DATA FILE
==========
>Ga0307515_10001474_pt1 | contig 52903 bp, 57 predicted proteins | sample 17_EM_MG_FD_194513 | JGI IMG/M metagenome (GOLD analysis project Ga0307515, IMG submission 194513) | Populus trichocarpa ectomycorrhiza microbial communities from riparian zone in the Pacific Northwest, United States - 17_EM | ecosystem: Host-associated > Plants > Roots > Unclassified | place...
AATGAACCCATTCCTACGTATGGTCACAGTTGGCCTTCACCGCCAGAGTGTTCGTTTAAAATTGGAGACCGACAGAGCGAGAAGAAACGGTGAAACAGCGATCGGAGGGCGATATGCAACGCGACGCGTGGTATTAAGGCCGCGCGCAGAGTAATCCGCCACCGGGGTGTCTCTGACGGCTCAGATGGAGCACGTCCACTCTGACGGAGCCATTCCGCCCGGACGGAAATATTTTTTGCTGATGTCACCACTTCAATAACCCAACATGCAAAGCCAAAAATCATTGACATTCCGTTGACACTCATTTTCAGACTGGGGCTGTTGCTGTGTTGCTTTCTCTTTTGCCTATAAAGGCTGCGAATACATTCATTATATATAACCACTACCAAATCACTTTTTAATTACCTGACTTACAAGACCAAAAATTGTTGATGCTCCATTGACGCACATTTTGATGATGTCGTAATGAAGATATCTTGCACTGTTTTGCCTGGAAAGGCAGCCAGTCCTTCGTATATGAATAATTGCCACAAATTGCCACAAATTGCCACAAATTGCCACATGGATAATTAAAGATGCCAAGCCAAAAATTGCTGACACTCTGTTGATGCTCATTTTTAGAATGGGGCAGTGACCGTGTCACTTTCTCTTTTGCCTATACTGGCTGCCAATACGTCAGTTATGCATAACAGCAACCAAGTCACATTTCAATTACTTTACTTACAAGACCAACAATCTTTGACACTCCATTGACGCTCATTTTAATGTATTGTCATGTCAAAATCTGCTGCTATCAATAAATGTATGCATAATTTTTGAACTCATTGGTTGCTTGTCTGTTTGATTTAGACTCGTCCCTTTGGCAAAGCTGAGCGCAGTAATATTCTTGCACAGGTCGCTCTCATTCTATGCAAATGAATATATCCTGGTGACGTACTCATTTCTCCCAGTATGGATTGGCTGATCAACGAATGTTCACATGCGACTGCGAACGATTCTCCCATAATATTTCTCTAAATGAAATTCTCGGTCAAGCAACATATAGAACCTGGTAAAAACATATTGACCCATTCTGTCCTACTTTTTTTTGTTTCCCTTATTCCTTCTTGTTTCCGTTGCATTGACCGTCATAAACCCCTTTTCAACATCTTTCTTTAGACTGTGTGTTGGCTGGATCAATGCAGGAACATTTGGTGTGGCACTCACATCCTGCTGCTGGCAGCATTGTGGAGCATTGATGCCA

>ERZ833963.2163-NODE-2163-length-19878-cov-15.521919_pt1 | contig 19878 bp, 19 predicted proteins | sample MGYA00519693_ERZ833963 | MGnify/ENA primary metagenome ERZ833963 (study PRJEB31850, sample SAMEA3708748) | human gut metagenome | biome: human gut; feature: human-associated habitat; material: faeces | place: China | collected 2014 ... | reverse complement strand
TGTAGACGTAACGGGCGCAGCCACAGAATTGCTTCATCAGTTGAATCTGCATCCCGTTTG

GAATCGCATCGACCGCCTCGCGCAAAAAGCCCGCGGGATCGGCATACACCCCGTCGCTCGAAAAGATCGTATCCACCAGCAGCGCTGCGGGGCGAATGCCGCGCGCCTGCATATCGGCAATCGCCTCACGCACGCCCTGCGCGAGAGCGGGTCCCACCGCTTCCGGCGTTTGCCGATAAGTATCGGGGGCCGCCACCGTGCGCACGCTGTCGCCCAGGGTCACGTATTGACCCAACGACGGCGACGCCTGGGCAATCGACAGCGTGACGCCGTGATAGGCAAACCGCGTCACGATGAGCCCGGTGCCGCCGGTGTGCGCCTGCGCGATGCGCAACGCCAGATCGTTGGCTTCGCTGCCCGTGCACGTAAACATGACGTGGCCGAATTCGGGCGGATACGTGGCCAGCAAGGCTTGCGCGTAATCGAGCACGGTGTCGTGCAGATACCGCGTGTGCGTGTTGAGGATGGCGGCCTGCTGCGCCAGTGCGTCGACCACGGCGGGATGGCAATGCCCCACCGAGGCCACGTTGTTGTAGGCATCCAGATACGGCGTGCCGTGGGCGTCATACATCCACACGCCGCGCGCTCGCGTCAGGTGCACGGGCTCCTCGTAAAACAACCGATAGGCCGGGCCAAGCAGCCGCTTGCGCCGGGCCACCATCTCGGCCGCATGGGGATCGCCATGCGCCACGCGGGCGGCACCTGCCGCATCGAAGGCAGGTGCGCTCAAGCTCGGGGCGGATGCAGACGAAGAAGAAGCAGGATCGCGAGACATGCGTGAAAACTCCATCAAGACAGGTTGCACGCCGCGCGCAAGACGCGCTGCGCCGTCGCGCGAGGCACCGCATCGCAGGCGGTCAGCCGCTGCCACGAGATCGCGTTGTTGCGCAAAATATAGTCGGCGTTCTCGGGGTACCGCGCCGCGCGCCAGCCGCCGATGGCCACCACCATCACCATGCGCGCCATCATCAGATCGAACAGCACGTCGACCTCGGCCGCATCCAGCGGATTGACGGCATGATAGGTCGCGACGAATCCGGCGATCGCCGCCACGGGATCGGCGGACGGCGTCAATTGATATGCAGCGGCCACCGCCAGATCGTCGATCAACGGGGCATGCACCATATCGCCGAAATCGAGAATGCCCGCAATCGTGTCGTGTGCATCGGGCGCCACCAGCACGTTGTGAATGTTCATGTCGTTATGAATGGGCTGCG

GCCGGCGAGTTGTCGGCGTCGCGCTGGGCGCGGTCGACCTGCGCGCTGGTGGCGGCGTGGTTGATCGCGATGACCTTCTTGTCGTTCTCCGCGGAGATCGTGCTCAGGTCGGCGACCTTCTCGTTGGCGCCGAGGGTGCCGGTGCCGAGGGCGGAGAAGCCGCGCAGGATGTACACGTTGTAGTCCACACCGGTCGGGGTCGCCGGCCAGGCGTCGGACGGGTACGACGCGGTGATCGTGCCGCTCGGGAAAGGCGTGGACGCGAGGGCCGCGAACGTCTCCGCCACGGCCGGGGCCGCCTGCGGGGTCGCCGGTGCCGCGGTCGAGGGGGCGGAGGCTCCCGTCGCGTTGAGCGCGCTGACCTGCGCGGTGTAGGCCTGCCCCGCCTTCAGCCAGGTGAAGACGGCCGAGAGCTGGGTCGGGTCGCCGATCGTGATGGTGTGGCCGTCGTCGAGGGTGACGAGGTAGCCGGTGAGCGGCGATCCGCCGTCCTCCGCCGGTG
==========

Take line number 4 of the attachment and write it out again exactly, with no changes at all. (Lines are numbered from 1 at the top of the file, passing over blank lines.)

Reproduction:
TGTAGACGTAACGGGCGCAGCCACAGAATTGCTTCATCAGTTGAATCTGCATCCCGTTTG